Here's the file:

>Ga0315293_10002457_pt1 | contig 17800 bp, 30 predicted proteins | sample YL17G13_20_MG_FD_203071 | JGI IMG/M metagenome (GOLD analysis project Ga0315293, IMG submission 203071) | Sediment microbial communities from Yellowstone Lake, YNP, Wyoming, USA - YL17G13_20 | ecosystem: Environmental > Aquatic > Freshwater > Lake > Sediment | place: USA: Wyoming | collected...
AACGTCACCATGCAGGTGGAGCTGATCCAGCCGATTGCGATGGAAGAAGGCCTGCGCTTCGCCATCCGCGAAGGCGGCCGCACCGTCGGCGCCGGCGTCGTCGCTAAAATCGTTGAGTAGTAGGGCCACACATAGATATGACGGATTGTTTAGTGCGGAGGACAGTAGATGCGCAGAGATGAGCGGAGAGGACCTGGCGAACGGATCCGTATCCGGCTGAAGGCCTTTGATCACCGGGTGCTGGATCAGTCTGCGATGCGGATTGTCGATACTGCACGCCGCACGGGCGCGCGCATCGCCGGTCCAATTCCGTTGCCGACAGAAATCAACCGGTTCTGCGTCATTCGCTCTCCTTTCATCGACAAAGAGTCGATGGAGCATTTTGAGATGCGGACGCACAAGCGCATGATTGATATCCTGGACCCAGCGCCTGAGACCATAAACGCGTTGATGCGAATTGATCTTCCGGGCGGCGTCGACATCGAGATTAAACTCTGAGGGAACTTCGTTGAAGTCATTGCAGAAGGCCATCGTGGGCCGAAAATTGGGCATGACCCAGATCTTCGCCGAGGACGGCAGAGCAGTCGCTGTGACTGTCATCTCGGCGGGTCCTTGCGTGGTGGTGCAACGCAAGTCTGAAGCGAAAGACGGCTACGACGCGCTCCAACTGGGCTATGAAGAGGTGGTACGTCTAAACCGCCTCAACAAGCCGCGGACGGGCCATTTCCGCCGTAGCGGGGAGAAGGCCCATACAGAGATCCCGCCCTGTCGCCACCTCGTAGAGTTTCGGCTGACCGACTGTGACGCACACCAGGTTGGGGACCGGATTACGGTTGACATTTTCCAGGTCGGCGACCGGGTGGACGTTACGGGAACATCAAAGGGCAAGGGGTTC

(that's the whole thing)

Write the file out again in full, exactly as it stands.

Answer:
>Ga0315293_10002457_pt1 | contig 17800 bp, 30 predicted proteins | sample YL17G13_20_MG_FD_203071 | JGI IMG/M metagenome (GOLD analysis project Ga0315293, IMG submission 203071) | Sediment microbial communities from Yellowstone Lake, YNP, Wyoming, USA - YL17G13_20 | ecosystem: Environmental > Aquatic > Freshwater > Lake > Sediment | place: USA: Wyoming | collected...
AACGTCACCATGCAGGTGGAGCTGATCCAGCCGATTGCGATGGAAGAAGGCCTGCGCTTCGCCATCCGCGAAGGCGGCCGCACCGTCGGCGCCGGCGTCGTCGCTAAAATCGTTGAGTAGTAGGGCCACACATAGATATGACGGATTGTTTAGTGCGGAGGACAGTAGATGCGCAGAGATGAGCGGAGAGGACCTGGCGAACGGATCCGTATCCGGCTGAAGGCCTTTGATCACCGGGTGCTGGATCAGTCTGCGATGCGGATTGTCGATACTGCACGCCGCACGGGCGCGCGCATCGCCGGTCCAATTCCGTTGCCGACAGAAATCAACCGGTTCTGCGTCATTCGCTCTCCTTTCATCGACAAAGAGTCGATGGAGCATTTTGAGATGCGGACGCACAAGCGCATGATTGATATCCTGGACCCAGCGCCTGAGACCATAAACGCGTTGATGCGAATTGATCTTCCGGGCGGCGTCGACATCGAGATTAAACTCTGAGGGAACTTCGTTGAAGTCATTGCAGAAGGCCATCGTGGGCCGAAAATTGGGCATGACCCAGATCTTCGCCGAGGACGGCAGAGCAGTCGCTGTGACTGTCATCTCGGCGGGTCCTTGCGTGGTGGTGCAACGCAAGTCTGAAGCGAAAGACGGCTACGACGCGCTCCAACTGGGCTATGAAGAGGTGGTACGTCTAAACCGCCTCAACAAGCCGCGGACGGGCCATTTCCGCCGTAGCGGGGAGAAGGCCCATACAGAGATCCCGCCCTGTCGCCACCTCGTAGAGTTTCGGCTGACCGACTGTGACGCACACCAGGTTGGGGACCGGATTACGGTTGACATTTTCCAGGTCGGCGACCGGGTGGACGTTACGGGAACATCAAAGGGCAAGGGGTTC